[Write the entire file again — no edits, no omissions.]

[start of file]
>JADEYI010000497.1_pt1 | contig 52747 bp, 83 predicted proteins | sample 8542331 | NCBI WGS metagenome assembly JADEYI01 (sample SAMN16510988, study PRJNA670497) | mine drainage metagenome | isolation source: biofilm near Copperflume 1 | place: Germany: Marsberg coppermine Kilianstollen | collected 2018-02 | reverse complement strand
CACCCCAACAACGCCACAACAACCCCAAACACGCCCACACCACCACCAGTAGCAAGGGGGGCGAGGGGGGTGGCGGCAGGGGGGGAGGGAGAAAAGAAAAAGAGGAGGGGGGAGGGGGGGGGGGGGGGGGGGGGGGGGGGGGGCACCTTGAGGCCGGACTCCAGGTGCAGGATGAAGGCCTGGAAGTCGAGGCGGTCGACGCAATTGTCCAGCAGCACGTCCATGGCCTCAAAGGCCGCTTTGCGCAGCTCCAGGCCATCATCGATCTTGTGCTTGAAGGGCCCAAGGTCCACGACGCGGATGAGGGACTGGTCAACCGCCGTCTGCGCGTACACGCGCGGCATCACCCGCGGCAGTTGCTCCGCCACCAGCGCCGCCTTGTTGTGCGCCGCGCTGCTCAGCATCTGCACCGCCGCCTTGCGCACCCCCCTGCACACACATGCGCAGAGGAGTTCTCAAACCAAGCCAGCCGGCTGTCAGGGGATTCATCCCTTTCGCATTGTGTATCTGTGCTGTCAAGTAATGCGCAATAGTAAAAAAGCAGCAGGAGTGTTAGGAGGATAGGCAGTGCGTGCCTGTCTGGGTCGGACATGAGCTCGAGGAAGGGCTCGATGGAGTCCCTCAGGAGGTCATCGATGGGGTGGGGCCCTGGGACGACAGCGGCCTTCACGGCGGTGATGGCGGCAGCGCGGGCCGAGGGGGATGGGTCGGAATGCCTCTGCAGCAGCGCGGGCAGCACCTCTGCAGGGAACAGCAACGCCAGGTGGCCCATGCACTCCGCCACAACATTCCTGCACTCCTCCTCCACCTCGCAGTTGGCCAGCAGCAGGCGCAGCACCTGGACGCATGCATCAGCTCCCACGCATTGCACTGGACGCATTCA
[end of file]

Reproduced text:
>JADEYI010000497.1_pt1 | contig 52747 bp, 83 predicted proteins | sample 8542331 | NCBI WGS metagenome assembly JADEYI01 (sample SAMN16510988, study PRJNA670497) | mine drainage metagenome | isolation source: biofilm near Copperflume 1 | place: Germany: Marsberg coppermine Kilianstollen | collected 2018-02 | reverse complement strand
CACCCCAACAACGCCACAACAACCCCAAACACGCCCACACCACCACCAGTAGCAAGGGGGGCGAGGGGGGTGGCGGCAGGGGGGGAGGGAGAAAAGAAAAAGAGGAGGGGGGAGGGGGGGGGGGGGGGGGGGGGGGGGGGGGGCACCTTGAGGCCGGACTCCAGGTGCAGGATGAAGGCCTGGAAGTCGAGGCGGTCGACGCAATTGTCCAGCAGCACGTCCATGGCCTCAAAGGCCGCTTTGCGCAGCTCCAGGCCATCATCGATCTTGTGCTTGAAGGGCCCAAGGTCCACGACGCGGATGAGGGACTGGTCAACCGCCGTCTGCGCGTACACGCGCGGCATCACCCGCGGCAGTTGCTCCGCCACCAGCGCCGCCTTGTTGTGCGCCGCGCTGCTCAGCATCTGCACCGCCGCCTTGCGCACCCCCCTGCACACACATGCGCAGAGGAGTTCTCAAACCAAGCCAGCCGGCTGTCAGGGGATTCATCCCTTTCGCATTGTGTATCTGTGCTGTCAAGTAATGCGCAATAGTAAAAAAGCAGCAGGAGTGTTAGGAGGATAGGCAGTGCGTGCCTGTCTGGGTCGGACATGAGCTCGAGGAAGGGCTCGATGGAGTCCCTCAGGAGGTCATCGATGGGGTGGGGCCCTGGGACGACAGCGGCCTTCACGGCGGTGATGGCGGCAGCGCGGGCCGAGGGGGATGGGTCGGAATGCCTCTGCAGCAGCGCGGGCAGCACCTCTGCAGGGAACAGCAACGCCAGGTGGCCCATGCACTCCGCCACAACATTCCTGCACTCCTCCTCCACCTCGCAGTTGGCCAGCAGCAGGCGCAGCACCTGGACGCATGCATCAGCTCCCACGCATTGCACTGGACGCATTCA